Covid-19GovernmentHealthHealth fascism

Week 22 graphs from Christopher Bowyer

Latest graphs from Christopher Bowyer. Many thanks to Christopher for doing these, not just from me, but from many, many other people (these graphs end up all over the web, and social media).

ONS data here. NHS England data here.

All graphs can be clicked to enlarge.

 

England deaths with Covid-19 by absence (yellow) or presence (green) of a pre-existing condition. Data from NHS England data.

 

Percentage of deaths with Covid-19 by pre-existing condition. (95.19% have one or more P.E.C.) NHS England data.

 

Note that the most common pre-existing conditions are diabetes, followed by dementia, chronic pulmonary disease, and chronic kidney disease.

 

Covid-19 deaths in England by date of death, with 3-day moving average trendline (the thicker line). (Note that numbers in grey area may increase over the next few days.) NHS England data.

 

A graph of deaths with Covid-19 in England which occurred each day, by the delay in reporting. Thick line is overall daily announced deaths. NHS England data.

 

Trendlines (3-day average) for Covid-19 deaths by England NHS region, by date of death. (Note that the numbers in the grey area may increase over the next few days.) NHS England data.

 

Trendlines (3-day average) for Covid-19 deaths per million by England NHS region, by date of death. (Note that the numbers in the grey area may increase over the next few days.) NHS England data.

 

English daily deaths with Covid-19 by date of death. Blue line is all Covid deaths, red line is hospital Covid deaths, and green line is non-hospital Covid deaths. NHS England data.

 

England and Wales weekly cumulative deaths with COVID-19, by age range. ONS week 22 data.

 

England and Wales total deaths with COVID-19, by detailed age range. ONS week 22 data.

 

England and Wales weekly Covid and non-Covid care home deaths. ONS week 22 data.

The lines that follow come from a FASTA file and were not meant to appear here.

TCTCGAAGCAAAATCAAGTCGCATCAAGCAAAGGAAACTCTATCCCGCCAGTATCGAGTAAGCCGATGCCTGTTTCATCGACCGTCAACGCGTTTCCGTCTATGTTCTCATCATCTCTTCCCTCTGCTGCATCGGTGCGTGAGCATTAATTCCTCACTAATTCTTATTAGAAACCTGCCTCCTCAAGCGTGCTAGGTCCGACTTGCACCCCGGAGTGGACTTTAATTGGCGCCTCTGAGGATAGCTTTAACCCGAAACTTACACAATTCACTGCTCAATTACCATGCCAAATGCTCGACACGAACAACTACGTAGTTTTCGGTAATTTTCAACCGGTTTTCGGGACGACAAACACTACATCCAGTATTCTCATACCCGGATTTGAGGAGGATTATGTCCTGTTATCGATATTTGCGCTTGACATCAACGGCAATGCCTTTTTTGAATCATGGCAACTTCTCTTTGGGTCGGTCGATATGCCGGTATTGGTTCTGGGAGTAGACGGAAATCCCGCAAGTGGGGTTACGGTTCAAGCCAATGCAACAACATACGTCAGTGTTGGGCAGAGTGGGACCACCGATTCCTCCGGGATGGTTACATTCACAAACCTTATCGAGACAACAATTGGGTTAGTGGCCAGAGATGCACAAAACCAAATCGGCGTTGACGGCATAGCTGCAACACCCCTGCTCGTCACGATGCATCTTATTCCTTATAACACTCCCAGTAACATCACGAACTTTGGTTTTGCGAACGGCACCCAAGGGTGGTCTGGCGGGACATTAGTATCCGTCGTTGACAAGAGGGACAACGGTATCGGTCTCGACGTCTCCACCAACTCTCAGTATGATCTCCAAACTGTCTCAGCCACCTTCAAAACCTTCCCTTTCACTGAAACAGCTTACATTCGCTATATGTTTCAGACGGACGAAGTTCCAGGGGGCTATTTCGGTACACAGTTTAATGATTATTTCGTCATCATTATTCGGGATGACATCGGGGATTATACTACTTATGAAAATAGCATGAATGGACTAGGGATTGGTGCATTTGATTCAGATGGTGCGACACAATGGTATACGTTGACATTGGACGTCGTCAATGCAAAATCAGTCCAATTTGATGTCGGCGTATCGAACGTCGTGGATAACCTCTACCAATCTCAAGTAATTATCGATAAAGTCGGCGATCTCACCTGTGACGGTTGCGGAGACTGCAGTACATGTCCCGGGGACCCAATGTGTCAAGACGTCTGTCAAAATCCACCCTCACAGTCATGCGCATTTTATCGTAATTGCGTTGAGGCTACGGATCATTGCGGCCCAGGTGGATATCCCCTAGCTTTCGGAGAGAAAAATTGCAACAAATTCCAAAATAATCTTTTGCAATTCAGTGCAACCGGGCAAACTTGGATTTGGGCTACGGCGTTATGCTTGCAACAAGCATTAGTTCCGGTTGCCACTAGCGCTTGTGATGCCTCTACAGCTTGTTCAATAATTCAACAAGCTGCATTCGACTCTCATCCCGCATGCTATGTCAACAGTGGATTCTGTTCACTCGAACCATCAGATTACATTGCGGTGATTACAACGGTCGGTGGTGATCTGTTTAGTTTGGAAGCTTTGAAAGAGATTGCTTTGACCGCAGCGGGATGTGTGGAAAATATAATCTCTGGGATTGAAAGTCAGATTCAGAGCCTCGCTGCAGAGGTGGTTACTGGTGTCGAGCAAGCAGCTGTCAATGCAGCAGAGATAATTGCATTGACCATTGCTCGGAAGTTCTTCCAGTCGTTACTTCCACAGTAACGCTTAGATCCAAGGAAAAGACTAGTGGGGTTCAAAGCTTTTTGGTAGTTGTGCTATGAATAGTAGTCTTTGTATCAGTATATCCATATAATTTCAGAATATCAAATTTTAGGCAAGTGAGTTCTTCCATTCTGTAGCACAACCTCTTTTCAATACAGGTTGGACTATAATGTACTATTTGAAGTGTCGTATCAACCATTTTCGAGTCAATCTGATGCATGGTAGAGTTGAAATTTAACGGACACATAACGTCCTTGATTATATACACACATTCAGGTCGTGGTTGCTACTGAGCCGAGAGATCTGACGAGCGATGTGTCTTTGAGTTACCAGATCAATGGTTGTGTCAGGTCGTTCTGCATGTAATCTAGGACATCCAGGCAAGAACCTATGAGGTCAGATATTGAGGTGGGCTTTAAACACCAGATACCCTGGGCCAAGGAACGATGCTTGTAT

England and Wales weekly Covid and non-Covid deaths at home. ONS week 22 data.

 

England and Wales weekly Covid and non-Covid deaths by place of death. ONS week 22 data.

 

Hospital deaths for England and Wales. ONS week 22 data.

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7 thoughts on “Week 22 graphs from Christopher Bowyer

  1. What is shocking is are the home and carehome deaths that are non-Covid related that happened in from week 15 onwards. They are welll above the 5 year average but non Covid related. These are people that might no have died if they had gone to hospital, but didn’t because of the Covid scare.

    The road to hell is paved with good intentions.

  2. @John Church: my teenage son spotted exactly that within a five minutes of looking at the ONS raw figures. No graphs needed. He’s a bright lad, but still… Is the further (perhaps) shocking thing is that MSM and government is are failing to see, comment on or investigate this, or that they are carrying on hoping that no one notices.

  3. We can never know, but what is your best guess for the inflation of Wuhan Virus deaths in the official statistics? My guess is fully half of USA deaths marked as Wuhan Virus related were caused by other factors. Some graphs shown here a while back showed respiratory and flu deaths and IIRC non-Wuhan Virus deaths were significantly down.

  4. Lovely graphs. The excess non-Covid deaths in care homes won’t just be ‘lockdown can’t get medical attention’ deaths though. They will in part be people who had Covid which wasn’t recognised. Covid causes hyper coagulability in the blood and may present as a stroke, myocardial infarction or pulmonary embolism.
    Also it can’t be assumed that all or even most of the people with comorbidities were expected to die soon anyway. Most of the conditions are chronic and compatible with years or decades of life. Despite this there will though be quite a lot of people with advanced malignancies and a prognosis of weeks who happened to test positive and therefore get misclassified as a Covid death.
    The excess deaths graphs over the summer are going to be very interesting. My hunch is that there will be significantly fewer deaths than expected which will support the argument made on this site that a substantial number of Covid deaths were in the very frail who had a limited prognosis.
    Notwithstanding the comments above I share the view that the risk of death fromCovid for people under retirement age has been vastly over-estimated by the public. It is perverse and illiberal to shut down the economy for so long in my view and we should move to a policy of protecting the vulnerable.

  5. @Christopher

    What is the total number of excess deaths in 2020 to date based on normal UK avg 1,668 pd?

    18 May 2020 is day 139 and normal deaths to date would be 231,852 – ignoring seasonal variations

    @Passive Investor
    Good points

    However, with co-morbidities, those in care homes are there as they are no longer mentally/physically well enough to live without 24/7 care & assistance. Hence, “God’s Waiting Room”

    The median length of stay in [BUPA’s 305] residential care homes is 462 days from time of admission to death

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